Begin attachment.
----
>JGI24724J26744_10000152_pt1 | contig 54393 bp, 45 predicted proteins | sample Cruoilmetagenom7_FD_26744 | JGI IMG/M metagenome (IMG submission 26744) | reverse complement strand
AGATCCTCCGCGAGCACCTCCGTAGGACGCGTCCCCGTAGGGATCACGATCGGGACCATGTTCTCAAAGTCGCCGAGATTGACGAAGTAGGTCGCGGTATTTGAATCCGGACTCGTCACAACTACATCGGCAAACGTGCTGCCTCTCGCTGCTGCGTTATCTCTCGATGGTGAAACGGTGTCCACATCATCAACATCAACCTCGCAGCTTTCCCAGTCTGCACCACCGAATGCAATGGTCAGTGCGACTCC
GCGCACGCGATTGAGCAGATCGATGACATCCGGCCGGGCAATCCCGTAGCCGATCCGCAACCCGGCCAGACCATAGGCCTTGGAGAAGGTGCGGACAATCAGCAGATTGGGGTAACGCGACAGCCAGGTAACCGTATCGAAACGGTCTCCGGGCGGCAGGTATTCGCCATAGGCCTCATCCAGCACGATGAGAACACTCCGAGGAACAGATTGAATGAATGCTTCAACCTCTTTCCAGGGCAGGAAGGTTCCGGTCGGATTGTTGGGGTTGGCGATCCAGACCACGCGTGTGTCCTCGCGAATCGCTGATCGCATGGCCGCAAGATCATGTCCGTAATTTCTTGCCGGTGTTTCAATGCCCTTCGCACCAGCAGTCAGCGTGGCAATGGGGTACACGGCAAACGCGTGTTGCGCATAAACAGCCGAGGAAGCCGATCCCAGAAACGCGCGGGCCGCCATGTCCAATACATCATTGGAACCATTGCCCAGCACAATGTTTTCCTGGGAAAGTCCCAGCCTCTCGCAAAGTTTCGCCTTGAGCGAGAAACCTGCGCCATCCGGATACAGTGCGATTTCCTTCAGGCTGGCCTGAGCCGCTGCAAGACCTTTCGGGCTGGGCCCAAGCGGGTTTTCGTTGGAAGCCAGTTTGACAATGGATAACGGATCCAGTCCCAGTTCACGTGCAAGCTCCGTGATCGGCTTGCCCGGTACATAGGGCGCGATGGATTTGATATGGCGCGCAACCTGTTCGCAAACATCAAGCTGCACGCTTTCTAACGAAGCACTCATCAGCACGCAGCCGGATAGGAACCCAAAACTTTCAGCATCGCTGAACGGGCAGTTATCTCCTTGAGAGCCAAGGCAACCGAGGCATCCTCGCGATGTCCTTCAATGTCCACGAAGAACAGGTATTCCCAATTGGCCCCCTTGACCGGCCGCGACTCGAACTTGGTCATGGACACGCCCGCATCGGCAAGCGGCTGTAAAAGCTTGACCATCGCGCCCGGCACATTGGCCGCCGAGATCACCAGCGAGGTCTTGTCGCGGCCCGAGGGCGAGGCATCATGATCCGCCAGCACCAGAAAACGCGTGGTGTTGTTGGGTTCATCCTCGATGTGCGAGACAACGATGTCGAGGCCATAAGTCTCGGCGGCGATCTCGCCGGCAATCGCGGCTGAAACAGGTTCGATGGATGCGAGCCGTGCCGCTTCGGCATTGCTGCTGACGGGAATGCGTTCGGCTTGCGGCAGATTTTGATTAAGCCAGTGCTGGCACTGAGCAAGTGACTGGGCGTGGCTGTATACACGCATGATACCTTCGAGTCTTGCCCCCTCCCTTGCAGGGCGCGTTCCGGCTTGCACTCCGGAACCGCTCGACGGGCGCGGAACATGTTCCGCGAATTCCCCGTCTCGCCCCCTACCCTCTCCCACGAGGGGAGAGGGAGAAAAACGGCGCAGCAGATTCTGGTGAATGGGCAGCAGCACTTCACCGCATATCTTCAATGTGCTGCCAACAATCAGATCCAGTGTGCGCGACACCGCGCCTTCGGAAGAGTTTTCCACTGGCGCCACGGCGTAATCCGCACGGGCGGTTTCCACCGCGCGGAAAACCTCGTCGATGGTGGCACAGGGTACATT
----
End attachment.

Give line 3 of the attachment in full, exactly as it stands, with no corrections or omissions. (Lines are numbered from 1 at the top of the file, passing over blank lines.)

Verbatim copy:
GCGCACGCGATTGAGCAGATCGATGACATCCGGCCGGGCAATCCCGTAGCCGATCCGCAACCCGGCCAGACCATAGGCCTTGGAGAAGGTGCGGACAATCAGCAGATTGGGGTAACGCGACAGCCAGGTAACCGTATCGAAACGGTCTCCGGGCGGCAGGTATTCGCCATAGGCCTCATCCAGCACGATGAGAACACTCCGAGGAACAGATTGAATGAATGCTTCAACCTCTTTCCAGGGCAGGAAGGTTCCGGTCGGATTGTTGGGGTTGGCGATCCAGACCACGCGTGTGTCCTCGCGAATCGCTGATCGCATGGCCGCAAGATCATGTCCGTAATTTCTTGCCGGTGTTTCAATGCCCTTCGCACCAGCAGTCAGCGTGGCAATGGGGTACACGGCAAACGCGTGTTGCGCATAAACAGCCGAGGAAGCCGATCCCAGAAACGCGCGGGCCGCCATGTCCAATACATCATTGGAACCATTGCCCAGCACAATGTTTTCCTGGGAAAGTCCCAGCCTCTCGCAAAGTTTCGCCTTGAGCGAGAAACCTGCGCCATCCGGATACAGTGCGATTTCCTTCAGGCTGGCCTGAGCCGCTGCAAGACCTTTCGGGCTGGGCCCAAGCGGGTTTTCGTTGGAAGCCAGTTTGACAATGGATAACGGATCCAGTCCCAGTTCACGTGCAAGCTCCGTGATCGGCTTGCCCGGTACATAGGGCGCGATGGATTTGATATGGCGCGCAACCTGTTCGCAAACATCAAGCTGCACGCTTTCTAACGAAGCACTCATCAGCACGCAGCCGGATAGGAACCCAAAACTTTCAGCATCGCTGAACGGGCAGTTATCTCCTTGAGAGCCAAGGCAACCGAGGCATCCTCGCGATGTCCTTCAATGTCCACGAAGAACAGGTATTCCCAATTGGCCCCCTTGACCGGCCGCGACTCGAACTTGGTCATGGACACGCCCGCATCGGCAAGCGGCTGTAAAAGCTTGACCATCGCGCCCGGCACATTGGCCGCCGAGATCACCAGCGAGGTCTTGTCGCGGCCCGAGGGCGAGGCATCATGATCCGCCAGCACCAGAAAACGCGTGGTGTTGTTGGGTTCATCCTCGATGTGCGAGACAACGATGTCGAGGCCATAAGTCTCGGCGGCGATCTCGCCGGCAATCGCGGCTGAAACAGGTTCGATGGATGCGAGCCGTGCCGCTTCGGCATTGCTGCTGACGGGAATGCGTTCGGCTTGCGGCAGATTTTGATTAAGCCAGTGCTGGCACTGAGCAAGTGACTGGGCGTGGCTGTATACACGCATGATACCTTCGAGTCTTGCCCCCTCCCTTGCAGGGCGCGTTCCGGCTTGCACTCCGGAACCGCTCGACGGGCGCGGAACATGTTCCGCGAATTCCCCGTCTCGCCCCCTACCCTCTCCCACGAGGGGAGAGGGAGAAAAACGGCGCAGCAGATTCTGGTGAATGGGCAGCAGCACTTCACCGCATATCTTCAATGTGCTGCCAACAATCAGATCCAGTGTGCGCGACACCGCGCCTTCGGAAGAGTTTTCCACTGGCGCCACGGCGTAATCCGCACGGGCGGTTTCCACCGCGCGGAAAACCTCGTCGATGGTGGCACAGGGTACATT